This voluminous work on the subject of adrenal fatigue covers the issue like few others. Peppered throughout with the lessons he’s learned from a lifetime spent working with fatigued patients, the book explores the full range of issues related to this debilitating syndrome. He goes out of his way to refute the modern medical consensus that holds that there is no such thing as adrenal fatigue by presenting all of the scientific evidence that supports its existence. More importantly, he offers a sound strategy for addressing the syndrome, utilizing nutrition, supplements, and hormonal support when necessary.

Adrenal fatigue is known as a group of symptoms or syndrome that occur subsequent to the underperformance of the adrenal glands and thus deficient hormone production. Patients with adrenal fatigue may not have any obvious signs of physical illness, but will absolutely experience a general sense of unwellness, tiredness or “gray” feelings. Of note is a feeling like you cannot cope anymore, even with things which would’ve previously not been perceived as particularly stressful.
1- It says repeatedly that salt is good for you and potassium is to be avoided. But salt is toxic. I know this from my own experience. Salt gives me nasty headaches. Charlotte Gerson said that salt promotes cancer. Dr. Albert Schweitzer said the same. So did Dr. Birger Jansson. Dr. Max Gerson put all his patients on salt-free diets and gave them potassium supplements; he said that on this regimen sodium deficiency was rare, and his patients did very well. He c ...more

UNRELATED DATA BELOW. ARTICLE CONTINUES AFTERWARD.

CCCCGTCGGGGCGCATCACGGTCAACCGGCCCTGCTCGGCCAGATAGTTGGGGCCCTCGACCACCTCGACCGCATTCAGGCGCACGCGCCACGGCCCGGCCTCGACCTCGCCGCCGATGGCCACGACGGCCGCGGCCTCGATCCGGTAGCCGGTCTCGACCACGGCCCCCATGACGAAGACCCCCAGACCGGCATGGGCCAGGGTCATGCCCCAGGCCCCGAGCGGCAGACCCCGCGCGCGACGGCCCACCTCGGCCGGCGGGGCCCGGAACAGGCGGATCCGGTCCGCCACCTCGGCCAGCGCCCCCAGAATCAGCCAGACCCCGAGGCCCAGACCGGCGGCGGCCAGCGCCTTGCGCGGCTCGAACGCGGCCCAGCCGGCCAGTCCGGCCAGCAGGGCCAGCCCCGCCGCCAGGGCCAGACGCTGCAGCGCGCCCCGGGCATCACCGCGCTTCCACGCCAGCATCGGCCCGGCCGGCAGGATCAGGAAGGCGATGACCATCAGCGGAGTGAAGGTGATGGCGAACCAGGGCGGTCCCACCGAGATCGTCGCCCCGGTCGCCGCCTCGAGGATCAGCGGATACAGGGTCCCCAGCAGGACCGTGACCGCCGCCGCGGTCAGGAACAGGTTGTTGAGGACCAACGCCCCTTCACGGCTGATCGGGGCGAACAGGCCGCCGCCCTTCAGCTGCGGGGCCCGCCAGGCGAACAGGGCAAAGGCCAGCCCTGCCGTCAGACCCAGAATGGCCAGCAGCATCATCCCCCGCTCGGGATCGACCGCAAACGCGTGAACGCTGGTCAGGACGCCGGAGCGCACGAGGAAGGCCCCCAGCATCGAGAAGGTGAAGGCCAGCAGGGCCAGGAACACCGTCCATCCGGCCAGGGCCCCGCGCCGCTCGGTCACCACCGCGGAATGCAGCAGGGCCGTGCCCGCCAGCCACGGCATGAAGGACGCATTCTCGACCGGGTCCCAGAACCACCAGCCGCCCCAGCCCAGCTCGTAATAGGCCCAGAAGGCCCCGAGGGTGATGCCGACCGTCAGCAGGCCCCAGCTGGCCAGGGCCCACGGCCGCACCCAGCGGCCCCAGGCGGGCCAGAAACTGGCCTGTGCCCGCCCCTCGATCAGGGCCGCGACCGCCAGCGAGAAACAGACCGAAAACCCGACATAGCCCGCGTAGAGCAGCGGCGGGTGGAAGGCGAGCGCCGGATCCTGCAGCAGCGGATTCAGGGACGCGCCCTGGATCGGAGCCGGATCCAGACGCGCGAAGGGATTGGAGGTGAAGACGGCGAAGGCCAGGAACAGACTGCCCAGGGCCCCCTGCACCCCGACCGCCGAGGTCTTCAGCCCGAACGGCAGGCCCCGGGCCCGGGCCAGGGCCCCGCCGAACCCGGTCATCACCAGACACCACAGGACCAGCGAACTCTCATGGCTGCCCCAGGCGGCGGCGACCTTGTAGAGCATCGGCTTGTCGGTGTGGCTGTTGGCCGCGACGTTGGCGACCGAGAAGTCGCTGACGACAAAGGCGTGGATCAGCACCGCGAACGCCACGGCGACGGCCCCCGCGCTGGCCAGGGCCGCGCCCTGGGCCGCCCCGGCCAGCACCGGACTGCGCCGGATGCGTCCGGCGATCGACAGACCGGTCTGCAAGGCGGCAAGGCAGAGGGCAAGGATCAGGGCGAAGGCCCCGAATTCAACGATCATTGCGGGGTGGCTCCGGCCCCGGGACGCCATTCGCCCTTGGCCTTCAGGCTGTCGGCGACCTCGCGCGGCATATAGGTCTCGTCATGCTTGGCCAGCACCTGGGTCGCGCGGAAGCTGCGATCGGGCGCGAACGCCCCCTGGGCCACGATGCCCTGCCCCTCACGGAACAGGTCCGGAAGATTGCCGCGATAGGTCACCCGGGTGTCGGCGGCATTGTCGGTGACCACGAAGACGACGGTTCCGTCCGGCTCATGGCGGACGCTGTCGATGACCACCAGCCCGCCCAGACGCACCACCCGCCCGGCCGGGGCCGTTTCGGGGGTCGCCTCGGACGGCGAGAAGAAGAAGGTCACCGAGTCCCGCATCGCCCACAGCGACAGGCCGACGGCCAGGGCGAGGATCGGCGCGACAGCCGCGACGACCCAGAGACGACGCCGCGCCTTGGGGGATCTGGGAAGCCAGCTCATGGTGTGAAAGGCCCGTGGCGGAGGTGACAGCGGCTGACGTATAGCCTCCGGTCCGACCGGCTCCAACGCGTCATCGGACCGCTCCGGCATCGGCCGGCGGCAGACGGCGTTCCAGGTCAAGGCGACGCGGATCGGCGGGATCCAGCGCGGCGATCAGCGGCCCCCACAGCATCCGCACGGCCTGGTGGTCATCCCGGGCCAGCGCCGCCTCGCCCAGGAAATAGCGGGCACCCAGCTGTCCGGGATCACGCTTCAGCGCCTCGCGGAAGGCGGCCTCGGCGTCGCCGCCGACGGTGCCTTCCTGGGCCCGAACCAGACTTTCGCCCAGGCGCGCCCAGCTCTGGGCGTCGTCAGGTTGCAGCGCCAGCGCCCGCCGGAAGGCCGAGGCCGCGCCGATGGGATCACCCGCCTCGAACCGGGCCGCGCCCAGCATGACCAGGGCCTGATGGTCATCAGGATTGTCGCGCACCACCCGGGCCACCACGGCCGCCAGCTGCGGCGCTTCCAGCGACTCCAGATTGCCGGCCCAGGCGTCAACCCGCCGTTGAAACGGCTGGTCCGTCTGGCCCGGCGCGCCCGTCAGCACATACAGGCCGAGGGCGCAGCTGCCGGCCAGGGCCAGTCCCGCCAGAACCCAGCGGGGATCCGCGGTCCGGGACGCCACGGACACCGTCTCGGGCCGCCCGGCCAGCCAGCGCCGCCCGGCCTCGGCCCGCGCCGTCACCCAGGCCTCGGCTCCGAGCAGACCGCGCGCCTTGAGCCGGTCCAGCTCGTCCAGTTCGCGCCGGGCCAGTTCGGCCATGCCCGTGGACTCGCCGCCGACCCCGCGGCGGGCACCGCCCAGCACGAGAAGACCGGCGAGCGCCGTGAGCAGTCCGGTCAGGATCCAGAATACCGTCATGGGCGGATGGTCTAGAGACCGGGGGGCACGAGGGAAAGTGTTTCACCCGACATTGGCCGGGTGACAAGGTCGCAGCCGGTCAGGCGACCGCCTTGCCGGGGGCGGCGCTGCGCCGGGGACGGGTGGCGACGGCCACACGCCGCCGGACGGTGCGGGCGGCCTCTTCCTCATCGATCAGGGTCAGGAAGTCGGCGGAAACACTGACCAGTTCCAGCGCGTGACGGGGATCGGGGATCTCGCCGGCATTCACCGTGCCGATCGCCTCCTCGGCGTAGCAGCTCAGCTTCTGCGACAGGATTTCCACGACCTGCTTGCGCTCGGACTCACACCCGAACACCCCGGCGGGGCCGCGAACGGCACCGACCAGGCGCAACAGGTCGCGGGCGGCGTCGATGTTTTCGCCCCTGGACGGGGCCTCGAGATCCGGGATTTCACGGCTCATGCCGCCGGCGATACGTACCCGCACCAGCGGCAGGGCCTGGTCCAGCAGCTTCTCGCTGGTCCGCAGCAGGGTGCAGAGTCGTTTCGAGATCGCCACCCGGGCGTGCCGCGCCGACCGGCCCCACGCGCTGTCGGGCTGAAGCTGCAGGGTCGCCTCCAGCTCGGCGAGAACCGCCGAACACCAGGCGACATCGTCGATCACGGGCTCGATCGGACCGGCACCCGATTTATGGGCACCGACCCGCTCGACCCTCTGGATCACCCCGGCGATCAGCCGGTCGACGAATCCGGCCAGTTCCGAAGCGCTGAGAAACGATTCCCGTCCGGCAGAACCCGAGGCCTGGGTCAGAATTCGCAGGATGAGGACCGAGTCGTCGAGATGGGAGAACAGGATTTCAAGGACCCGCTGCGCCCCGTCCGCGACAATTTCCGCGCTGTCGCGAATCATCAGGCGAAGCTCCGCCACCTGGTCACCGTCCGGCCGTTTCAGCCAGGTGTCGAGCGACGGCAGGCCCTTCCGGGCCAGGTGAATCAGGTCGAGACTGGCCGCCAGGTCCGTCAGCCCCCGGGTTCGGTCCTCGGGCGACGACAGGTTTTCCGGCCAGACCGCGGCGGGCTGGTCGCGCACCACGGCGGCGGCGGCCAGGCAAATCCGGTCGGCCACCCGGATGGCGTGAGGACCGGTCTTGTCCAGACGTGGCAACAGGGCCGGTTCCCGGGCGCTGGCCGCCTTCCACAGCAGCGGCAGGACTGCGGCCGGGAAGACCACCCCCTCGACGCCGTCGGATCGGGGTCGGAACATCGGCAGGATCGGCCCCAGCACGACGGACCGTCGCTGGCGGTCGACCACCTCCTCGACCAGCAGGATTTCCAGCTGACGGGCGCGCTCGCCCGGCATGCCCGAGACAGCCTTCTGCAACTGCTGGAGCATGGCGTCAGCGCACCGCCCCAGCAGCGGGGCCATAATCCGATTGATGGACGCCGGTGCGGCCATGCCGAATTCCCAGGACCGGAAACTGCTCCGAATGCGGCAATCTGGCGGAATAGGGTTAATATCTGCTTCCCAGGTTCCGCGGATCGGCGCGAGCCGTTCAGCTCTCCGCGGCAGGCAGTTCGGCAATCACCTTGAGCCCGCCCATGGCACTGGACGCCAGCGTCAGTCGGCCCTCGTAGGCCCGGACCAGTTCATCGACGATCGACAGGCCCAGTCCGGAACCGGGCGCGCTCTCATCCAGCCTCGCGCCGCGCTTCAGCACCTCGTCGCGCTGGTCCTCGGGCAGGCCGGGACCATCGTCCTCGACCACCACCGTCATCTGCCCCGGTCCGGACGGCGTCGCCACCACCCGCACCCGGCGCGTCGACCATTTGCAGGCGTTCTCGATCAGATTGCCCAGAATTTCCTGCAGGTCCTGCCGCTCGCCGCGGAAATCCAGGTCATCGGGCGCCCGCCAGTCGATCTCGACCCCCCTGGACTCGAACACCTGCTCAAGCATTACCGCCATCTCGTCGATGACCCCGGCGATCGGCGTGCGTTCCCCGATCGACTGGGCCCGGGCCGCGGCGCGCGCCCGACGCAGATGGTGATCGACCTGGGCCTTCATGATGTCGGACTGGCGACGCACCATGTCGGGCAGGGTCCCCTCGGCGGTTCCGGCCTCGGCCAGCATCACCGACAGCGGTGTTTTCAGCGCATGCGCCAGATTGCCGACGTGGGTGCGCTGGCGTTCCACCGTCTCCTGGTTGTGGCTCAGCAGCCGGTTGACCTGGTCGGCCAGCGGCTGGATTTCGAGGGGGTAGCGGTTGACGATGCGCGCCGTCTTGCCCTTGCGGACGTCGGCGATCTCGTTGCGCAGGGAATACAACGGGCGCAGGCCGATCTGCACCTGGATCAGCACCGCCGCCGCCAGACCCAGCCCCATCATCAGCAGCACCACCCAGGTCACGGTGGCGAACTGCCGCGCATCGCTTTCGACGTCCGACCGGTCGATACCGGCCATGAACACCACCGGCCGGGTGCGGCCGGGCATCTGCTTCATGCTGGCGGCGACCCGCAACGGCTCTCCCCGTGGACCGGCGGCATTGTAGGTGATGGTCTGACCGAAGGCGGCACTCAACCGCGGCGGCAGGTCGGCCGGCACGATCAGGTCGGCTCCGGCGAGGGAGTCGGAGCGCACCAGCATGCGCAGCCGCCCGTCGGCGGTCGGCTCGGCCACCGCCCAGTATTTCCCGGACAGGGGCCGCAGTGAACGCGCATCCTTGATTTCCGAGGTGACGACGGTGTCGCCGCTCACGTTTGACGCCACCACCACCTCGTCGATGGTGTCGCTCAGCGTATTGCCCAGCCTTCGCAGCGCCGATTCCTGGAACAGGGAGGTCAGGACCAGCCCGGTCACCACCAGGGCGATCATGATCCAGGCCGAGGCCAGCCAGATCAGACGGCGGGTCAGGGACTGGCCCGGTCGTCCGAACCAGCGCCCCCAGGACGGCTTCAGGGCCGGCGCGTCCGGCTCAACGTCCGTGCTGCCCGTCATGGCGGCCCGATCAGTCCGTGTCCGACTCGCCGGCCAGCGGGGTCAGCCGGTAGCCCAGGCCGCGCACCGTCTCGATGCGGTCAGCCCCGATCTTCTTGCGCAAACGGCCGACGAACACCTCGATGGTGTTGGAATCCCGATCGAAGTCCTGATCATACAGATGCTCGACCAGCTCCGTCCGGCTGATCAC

Note: The “Past” column refers to the last time you felt well (before your symptoms seemed to noticeably worsen). All your responses in the “Past” column will be about how you felt before that date – it’s helpful to write this date or approximate time down so you don’t forget it. The “Now” column is not necessarily about today, but about how you generally feel now, in this present time frame or since the date you entered for the “Past” column.

Oysters are packed with zinc, and having a balanced trace mineral ratio between copper and zinc can help with healthy neurotransmitter function and adaptogen to stress. Increased copper and decreased zinc has been shown to contribute to brain stress and anxiety. Oysters – superfood of the sea – are a great way to achieve this balance to help ease your stress levels.


After that, the focus turns to and remains on the brain. The author spends just the right amount of time discussing the importance of the brain’s various parts on the regulation of adrenal function. Part of her discussion centers on how even small mishaps in the brain’s reaction to stress can lead to dysregulation of the adrenal system, and points out one indisputable fact: that the adrenals simply do what the brain tells them to do. Thus, when the hypothalamus -which is located in the brain - starts the signaling process that ends with the adrenal release of higher levels of cortisol, it is the brain’s stress response initiation that is ultimately responsible for any lingering fatigue or other ill effects.